(S,S)-(+)-1,2-bis(Methylphenylphosphino)ethane 4: yield = 95%; oil; [α]D25=+24.5 (c 0.9, CHCl3); Rf = 0.85 (hexane/toluene/ethyl acetate [20:70:10]); IR (KBr, ν cm−1): 3071, 2961 (C-H), 2899, 1485, 1433, 1096, 1069, 1027, 879, 748, 695; 1H NMR (CDCl3, 300 MHz) δ 1.19 (d, J = 2.0 Hz, 6H), 1.53 (q, J = 3 Hz, 4H), 7.17–7.51 (m, 10H); 31P NMR (CDCl3, 125 MHz) δ – 32.0; 13C NMR (CDCl3, 75.5 MHz) δ 11.3, 25.8, 128.3–131.6; MS (DCI, CH4) m/z (relative intensity): 274 (35), 259 (65), 244 (50), 227 (65), 200 (40), 185 (30), 121 (100), 91 (50), 75 (55); HRMS (ESI) calcd for C16H20P2: 274.1040; found: 274.1041. Anal. calcd for C16H20P2 (274.10): C 70.04, H 7.35; found: C 70.03, H 7.44.

(R,R)-()-1,2-bis(Methylphenylphosphino)ethane 4: yield = 95%; [α]D25=23.5 (c 0.9, CHCl3); 31P NMR (CDCl3, 125 MHz) δ – 32 (s). 1H –NMR (CDCl3, 300 MHz), δ 1.28 (d, J = 2 Hz, 6H), 1.67 (q, J = 4 Hz, 4 H), 7.30–7.35 (m, 6 H), 7.37–7.43 (m, 4 H); 13 C NMR (CDCl3, 75.5 MHz), δ (11.4, 25.9, 128.3, 128.4, 131.4, 139.6.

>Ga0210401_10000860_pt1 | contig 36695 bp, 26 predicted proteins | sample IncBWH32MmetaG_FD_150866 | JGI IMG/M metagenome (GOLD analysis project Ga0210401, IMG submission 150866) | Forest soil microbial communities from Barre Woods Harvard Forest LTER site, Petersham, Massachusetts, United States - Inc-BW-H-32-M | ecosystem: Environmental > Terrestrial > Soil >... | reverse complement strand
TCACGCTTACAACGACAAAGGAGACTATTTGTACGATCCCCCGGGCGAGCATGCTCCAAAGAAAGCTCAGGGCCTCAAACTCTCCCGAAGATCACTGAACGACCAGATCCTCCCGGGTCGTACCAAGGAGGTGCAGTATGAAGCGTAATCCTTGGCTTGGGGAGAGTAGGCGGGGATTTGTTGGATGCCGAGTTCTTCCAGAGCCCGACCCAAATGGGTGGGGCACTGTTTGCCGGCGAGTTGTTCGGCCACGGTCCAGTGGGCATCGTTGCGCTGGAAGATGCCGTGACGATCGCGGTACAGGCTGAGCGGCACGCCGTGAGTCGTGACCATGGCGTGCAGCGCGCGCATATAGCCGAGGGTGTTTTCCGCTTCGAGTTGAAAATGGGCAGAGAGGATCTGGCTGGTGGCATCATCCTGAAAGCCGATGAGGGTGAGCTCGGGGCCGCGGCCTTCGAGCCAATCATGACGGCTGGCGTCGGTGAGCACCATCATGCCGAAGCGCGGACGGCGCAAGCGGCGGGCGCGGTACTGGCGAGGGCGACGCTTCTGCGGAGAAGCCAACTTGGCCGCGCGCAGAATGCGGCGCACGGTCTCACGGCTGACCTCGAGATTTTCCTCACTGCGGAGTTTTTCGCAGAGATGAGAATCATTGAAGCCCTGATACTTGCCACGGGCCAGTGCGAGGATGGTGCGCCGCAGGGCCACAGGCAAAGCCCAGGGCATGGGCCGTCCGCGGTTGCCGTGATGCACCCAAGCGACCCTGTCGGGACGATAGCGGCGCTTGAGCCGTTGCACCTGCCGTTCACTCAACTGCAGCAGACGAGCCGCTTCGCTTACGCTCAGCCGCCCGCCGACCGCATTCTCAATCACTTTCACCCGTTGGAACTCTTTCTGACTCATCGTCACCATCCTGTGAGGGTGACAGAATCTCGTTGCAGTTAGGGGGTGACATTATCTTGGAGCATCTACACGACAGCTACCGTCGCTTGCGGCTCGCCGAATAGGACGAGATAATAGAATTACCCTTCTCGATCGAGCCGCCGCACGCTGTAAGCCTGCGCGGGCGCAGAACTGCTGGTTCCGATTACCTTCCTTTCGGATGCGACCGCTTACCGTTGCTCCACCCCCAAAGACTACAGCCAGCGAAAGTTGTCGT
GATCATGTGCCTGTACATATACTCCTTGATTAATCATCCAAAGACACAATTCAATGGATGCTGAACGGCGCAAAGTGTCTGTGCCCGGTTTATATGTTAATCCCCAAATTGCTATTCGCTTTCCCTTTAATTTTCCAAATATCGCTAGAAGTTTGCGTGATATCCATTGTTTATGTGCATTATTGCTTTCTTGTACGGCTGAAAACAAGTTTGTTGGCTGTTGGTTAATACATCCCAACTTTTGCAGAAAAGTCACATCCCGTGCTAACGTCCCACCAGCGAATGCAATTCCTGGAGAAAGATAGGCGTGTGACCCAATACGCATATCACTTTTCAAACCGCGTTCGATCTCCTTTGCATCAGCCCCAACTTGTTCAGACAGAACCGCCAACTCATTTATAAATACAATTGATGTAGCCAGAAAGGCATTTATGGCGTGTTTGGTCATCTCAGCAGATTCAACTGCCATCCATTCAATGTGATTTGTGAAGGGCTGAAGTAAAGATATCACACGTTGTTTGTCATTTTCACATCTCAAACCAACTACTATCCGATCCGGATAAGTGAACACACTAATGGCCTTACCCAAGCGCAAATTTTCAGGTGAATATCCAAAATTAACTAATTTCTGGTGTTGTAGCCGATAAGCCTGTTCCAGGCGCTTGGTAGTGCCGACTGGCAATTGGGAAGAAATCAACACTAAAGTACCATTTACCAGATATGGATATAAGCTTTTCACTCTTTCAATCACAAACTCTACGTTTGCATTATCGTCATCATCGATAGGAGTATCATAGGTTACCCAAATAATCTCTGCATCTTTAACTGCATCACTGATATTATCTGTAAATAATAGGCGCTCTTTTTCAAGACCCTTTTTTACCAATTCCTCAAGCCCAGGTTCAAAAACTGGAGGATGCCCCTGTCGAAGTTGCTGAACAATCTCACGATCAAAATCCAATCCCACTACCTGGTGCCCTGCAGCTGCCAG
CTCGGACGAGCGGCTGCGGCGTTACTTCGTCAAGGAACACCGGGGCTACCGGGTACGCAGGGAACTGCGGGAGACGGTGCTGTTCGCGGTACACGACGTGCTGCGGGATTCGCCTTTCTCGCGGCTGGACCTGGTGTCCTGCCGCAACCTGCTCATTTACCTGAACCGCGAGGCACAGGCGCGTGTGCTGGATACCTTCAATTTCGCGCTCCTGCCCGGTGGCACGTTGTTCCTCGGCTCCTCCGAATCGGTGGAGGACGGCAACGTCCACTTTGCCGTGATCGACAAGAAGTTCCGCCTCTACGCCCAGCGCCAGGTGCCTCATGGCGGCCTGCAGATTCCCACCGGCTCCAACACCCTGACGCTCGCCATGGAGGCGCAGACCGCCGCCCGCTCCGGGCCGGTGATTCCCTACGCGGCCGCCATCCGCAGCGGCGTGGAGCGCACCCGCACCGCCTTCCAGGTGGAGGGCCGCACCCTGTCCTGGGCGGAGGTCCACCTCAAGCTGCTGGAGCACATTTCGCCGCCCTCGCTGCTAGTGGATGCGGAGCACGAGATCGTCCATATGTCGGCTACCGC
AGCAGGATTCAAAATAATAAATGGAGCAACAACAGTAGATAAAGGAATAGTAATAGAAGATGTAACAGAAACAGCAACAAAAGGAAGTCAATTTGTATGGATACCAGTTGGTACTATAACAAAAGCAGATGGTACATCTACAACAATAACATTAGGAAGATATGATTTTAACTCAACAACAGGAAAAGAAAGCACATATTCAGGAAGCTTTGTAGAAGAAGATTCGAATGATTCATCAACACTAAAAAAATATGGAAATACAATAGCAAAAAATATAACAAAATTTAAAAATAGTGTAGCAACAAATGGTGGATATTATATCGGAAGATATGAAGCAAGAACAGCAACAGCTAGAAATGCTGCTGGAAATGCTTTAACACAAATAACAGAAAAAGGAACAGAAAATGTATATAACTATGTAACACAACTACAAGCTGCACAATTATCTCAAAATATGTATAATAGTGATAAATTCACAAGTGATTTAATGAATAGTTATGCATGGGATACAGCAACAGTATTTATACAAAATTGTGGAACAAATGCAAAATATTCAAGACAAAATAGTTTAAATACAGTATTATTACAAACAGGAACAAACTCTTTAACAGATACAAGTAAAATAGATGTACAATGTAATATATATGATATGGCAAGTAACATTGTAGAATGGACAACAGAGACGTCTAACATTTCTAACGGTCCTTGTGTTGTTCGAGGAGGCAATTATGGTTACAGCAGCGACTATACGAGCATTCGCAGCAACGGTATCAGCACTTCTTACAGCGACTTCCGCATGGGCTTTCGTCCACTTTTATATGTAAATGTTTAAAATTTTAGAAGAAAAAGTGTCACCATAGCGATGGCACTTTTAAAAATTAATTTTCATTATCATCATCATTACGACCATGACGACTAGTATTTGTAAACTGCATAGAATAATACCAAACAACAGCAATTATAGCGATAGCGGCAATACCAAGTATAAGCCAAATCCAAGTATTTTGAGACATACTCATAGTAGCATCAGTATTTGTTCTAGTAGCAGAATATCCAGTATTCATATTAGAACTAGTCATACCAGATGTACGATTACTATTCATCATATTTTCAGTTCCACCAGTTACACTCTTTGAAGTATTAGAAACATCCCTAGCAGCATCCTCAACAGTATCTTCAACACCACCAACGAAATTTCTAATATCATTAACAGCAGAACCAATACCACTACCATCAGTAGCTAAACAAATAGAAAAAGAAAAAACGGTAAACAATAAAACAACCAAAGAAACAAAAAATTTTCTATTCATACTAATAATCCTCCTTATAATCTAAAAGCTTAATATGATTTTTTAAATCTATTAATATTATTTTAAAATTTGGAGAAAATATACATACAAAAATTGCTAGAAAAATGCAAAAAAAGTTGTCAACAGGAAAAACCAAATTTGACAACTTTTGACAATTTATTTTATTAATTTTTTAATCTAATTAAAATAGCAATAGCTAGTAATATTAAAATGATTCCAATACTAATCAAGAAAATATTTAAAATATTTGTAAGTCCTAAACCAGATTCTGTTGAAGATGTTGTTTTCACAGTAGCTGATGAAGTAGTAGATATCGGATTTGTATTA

The enantiomeric purity was checked by 31P NMR in presence of the chiral palladium complex 20. 31P –NMR (CDCl3, 125 MHz) δ (ppm) −32 (s),

Acknowledgments

The authors gratefully acknowledge the ANR MetChirPhos, the Ministry of Research, the CNRS and the Bourgogne country council for financial supports. We thank Miss M.J. Penouilh and E. Rémond for their technical assistance, MM. A. Tessier and P. Harvey for their help in the preparation of the manuscript.

4 The o-anisylphenyl-m-xylylphosphine 12d is referred as the ChouPhos in the laboratory.

5 To be published.